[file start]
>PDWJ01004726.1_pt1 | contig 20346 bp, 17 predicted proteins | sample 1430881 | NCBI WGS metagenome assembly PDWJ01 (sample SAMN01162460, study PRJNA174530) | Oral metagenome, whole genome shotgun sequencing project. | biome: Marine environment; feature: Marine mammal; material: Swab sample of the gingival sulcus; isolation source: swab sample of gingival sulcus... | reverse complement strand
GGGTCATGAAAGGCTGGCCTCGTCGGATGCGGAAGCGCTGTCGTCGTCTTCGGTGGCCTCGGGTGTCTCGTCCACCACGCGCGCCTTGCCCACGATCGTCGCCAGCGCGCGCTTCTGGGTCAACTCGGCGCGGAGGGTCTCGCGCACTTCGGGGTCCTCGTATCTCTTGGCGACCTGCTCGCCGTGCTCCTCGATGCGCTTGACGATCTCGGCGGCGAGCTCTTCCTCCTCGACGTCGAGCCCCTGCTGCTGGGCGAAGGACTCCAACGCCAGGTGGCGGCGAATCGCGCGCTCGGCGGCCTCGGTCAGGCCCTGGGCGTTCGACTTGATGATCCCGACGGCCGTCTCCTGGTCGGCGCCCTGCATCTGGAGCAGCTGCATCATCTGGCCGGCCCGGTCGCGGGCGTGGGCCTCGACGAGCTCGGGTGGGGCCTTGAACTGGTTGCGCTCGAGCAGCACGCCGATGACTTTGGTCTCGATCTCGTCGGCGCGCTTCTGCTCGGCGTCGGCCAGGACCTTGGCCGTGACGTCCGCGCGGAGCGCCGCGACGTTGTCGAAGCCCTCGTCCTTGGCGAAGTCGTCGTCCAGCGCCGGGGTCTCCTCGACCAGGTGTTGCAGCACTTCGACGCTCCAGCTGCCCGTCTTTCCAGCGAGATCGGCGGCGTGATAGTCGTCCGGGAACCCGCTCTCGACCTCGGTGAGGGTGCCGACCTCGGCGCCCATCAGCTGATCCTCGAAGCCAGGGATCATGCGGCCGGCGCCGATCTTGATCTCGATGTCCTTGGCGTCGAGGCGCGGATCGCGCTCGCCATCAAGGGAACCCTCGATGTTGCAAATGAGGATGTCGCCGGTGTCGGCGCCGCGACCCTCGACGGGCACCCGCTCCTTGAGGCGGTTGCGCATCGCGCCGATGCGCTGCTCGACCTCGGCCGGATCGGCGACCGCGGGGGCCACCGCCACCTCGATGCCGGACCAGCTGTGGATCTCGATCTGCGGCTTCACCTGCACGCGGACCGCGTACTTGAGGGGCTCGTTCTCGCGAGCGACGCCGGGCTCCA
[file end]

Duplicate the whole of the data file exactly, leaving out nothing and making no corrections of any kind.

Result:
>PDWJ01004726.1_pt1 | contig 20346 bp, 17 predicted proteins | sample 1430881 | NCBI WGS metagenome assembly PDWJ01 (sample SAMN01162460, study PRJNA174530) | Oral metagenome, whole genome shotgun sequencing project. | biome: Marine environment; feature: Marine mammal; material: Swab sample of the gingival sulcus; isolation source: swab sample of gingival sulcus... | reverse complement strand
GGGTCATGAAAGGCTGGCCTCGTCGGATGCGGAAGCGCTGTCGTCGTCTTCGGTGGCCTCGGGTGTCTCGTCCACCACGCGCGCCTTGCCCACGATCGTCGCCAGCGCGCGCTTCTGGGTCAACTCGGCGCGGAGGGTCTCGCGCACTTCGGGGTCCTCGTATCTCTTGGCGACCTGCTCGCCGTGCTCCTCGATGCGCTTGACGATCTCGGCGGCGAGCTCTTCCTCCTCGACGTCGAGCCCCTGCTGCTGGGCGAAGGACTCCAACGCCAGGTGGCGGCGAATCGCGCGCTCGGCGGCCTCGGTCAGGCCCTGGGCGTTCGACTTGATGATCCCGACGGCCGTCTCCTGGTCGGCGCCCTGCATCTGGAGCAGCTGCATCATCTGGCCGGCCCGGTCGCGGGCGTGGGCCTCGACGAGCTCGGGTGGGGCCTTGAACTGGTTGCGCTCGAGCAGCACGCCGATGACTTTGGTCTCGATCTCGTCGGCGCGCTTCTGCTCGGCGTCGGCCAGGACCTTGGCCGTGACGTCCGCGCGGAGCGCCGCGACGTTGTCGAAGCCCTCGTCCTTGGCGAAGTCGTCGTCCAGCGCCGGGGTCTCCTCGACCAGGTGTTGCAGCACTTCGACGCTCCAGCTGCCCGTCTTTCCAGCGAGATCGGCGGCGTGATAGTCGTCCGGGAACCCGCTCTCGACCTCGGTGAGGGTGCCGACCTCGGCGCCCATCAGCTGATCCTCGAAGCCAGGGATCATGCGGCCGGCGCCGATCTTGATCTCGATGTCCTTGGCGTCGAGGCGCGGATCGCGCTCGCCATCAAGGGAACCCTCGATGTTGCAAATGAGGATGTCGCCGGTGTCGGCGCCGCGACCCTCGACGGGCACCCGCTCCTTGAGGCGGTTGCGCATCGCGCCGATGCGCTGCTCGACCTCGGCCGGATCGGCGACCGCGGGGGCCACCGCCACCTCGATGCCGGACCAGCTGTGGATCTCGATCTGCGGCTTCACCTGCACGCGGACCGCGTACTTGAGGGGCTCGTTCTCGCGAGCGACGCCGGGCTCCA